How many remember the scene in the movie World War Z where one of the zombies bites a human and a little girl initiates a countdown? It’s one of the most harrowing depictions of an undead change I’ve ever seen on film. So many elements make that scene work—the muted colors, the pounding score, the cold setting of the street while an infected rampage attacks others like a pack of ravenous wolves. Gosh, what a great scene.
For today’s Monday Mayhem I’m going to talk about my favorite zombie change scenes, and why I think they make for great viewing for any zombie lover out there.
Let’s start with 28 Days Later. No scene can compare with the one where Frank (Brendan Gleeson) steps under an infected body overhead and a drop of its blood hits him in the eye. He was one of the primary characters in the movie, delivering others from the evil that had spawned in the laboratory to consume the world. After much wiping and rubbing and contortions, he doesn’t have a chance. The way he had taken the role of father figure made the scene even more ironic in that he’d become the victim he attempted to prevent others from becoming.
Next up is 406 (Amber Heard) from the feature Zombieland. She’s Columbus’ (Jesse Eisenberg‘s) attractive next door neighbor a few apartments over. She pounds on our hero’s door looking queazy, running scared, but looking all the more beautiful than when Columbus first remembers her. Naturally, he offers her refuge from the homeless man who had attempted to bite her. All she wants now is to sleep. She grabs a pillow, rests it on Columbus’ shoulder, and falls into a deep sleep. After a quick fade-to-black, He awakens to find her changed and chasing him in his apartment. The scene works incredibly well because the audience, enchanted by her beauty, wasn’t expecting what she looks like after the change takes place. It also proves the cliché to be true—beauty is only skin deep.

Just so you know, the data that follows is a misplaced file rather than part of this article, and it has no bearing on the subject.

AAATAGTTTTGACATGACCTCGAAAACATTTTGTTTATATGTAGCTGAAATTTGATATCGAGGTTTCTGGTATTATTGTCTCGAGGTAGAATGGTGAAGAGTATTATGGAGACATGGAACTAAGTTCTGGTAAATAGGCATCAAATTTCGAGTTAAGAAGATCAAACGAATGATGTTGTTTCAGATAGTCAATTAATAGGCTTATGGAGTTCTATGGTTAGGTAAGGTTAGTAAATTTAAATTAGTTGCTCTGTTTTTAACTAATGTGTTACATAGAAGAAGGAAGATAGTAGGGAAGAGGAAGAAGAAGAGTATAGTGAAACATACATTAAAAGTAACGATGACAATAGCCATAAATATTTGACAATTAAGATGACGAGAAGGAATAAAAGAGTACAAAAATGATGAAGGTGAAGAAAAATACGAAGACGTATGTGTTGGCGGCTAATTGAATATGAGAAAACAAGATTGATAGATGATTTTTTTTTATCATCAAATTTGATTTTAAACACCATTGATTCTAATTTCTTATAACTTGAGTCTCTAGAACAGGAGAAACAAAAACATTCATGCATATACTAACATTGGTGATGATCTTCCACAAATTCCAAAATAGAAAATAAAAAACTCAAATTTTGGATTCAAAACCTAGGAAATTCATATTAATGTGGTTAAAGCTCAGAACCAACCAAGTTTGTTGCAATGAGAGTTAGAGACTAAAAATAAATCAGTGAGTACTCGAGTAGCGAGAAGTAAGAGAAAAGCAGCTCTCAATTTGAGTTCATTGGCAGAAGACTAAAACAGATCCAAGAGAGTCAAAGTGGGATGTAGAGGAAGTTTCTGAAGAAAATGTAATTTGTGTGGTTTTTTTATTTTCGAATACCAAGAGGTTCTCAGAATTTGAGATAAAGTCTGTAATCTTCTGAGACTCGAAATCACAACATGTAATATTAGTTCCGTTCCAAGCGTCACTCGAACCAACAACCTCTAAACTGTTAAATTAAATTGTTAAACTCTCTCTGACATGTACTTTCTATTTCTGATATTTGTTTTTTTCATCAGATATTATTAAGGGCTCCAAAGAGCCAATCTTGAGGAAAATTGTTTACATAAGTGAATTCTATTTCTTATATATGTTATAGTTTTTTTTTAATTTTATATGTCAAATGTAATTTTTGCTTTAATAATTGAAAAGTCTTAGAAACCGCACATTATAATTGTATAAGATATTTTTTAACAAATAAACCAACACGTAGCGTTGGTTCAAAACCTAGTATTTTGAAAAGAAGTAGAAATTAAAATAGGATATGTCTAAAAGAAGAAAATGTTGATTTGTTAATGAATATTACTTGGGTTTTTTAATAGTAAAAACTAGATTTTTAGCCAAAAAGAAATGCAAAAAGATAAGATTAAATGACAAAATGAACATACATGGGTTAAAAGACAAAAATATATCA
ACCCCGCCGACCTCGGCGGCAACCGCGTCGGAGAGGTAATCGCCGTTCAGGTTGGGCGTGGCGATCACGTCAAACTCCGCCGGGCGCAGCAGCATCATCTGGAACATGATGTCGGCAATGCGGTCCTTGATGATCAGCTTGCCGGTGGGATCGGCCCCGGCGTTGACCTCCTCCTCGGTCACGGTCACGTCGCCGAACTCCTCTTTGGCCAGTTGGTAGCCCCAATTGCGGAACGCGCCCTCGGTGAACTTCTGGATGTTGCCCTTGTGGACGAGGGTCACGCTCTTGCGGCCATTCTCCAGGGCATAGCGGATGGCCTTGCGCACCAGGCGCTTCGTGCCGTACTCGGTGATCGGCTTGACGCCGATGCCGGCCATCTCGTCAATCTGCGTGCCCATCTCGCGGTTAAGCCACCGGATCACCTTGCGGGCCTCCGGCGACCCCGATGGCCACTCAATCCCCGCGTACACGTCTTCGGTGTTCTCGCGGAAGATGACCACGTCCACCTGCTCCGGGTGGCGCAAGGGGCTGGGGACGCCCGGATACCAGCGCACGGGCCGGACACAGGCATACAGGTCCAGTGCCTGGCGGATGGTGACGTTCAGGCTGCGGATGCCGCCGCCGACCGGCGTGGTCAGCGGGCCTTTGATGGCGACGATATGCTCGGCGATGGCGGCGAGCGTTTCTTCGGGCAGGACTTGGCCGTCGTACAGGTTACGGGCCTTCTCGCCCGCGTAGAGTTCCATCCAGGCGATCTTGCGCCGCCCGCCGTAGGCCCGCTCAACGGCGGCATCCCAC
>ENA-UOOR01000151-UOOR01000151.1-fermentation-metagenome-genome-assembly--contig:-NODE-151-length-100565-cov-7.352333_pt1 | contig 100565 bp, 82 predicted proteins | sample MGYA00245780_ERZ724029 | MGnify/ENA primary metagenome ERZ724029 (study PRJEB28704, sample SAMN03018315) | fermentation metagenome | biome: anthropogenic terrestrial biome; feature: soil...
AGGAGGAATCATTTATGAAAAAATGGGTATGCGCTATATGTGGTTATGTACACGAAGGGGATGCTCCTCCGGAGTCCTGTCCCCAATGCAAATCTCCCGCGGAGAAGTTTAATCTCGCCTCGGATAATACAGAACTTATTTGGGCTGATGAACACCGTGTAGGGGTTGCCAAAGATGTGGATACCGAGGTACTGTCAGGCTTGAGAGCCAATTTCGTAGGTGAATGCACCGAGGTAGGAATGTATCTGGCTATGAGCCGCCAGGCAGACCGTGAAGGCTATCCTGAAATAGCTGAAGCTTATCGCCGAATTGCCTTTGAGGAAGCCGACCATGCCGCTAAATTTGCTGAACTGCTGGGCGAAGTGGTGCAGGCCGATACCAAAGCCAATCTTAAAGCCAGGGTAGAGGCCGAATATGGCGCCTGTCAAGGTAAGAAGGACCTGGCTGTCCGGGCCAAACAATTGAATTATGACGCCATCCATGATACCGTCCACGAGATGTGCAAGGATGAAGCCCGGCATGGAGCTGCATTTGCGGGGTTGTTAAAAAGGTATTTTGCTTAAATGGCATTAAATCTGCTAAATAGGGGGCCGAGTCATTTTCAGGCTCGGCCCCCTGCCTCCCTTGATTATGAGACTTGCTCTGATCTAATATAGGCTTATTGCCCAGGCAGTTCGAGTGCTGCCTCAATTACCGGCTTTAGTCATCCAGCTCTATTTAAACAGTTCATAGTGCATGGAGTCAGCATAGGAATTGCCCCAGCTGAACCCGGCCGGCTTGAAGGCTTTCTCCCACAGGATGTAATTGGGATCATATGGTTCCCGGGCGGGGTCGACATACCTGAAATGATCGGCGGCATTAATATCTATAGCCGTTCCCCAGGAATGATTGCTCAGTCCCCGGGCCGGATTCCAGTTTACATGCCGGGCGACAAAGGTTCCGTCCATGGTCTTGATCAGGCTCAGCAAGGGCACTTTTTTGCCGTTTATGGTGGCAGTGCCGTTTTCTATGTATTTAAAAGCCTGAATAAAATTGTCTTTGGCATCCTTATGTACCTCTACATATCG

The last scene comes from the TV show The Walking Dead. Andrea, the woman who seems to be the most ordinary and plain character of the lot, holds a vigil for her sister who falls victim to a walker’s bite the night before. The day after, while the other survivors make due with everything they have as their possessions, Andrea maintains her silence holding her sister in her sight and never letting go. She knows what’s to come. She understands that if her sister fell to the walkers the next step in her life will not be that of resurrecting as a living being, but a monster. As the morning draws on, movement in her sister sparks a smile in Andrea. Yet, the pale eyes, the subtle growl reveals a different story. Andrea may remember her sister as a loving, compassionate girl, but the body rising from the dead says otherwise. Andrea knows what she has to do.
The gunshot resonates throughout the valley liberating her sister and initiating Andrea’s hatred for the walkers.
These are the scenes I remember the most about characters who have met an untimely death and came back less than in stellar shape than what they were when they were alive.
Do you have any zombie scenes of which you never tire?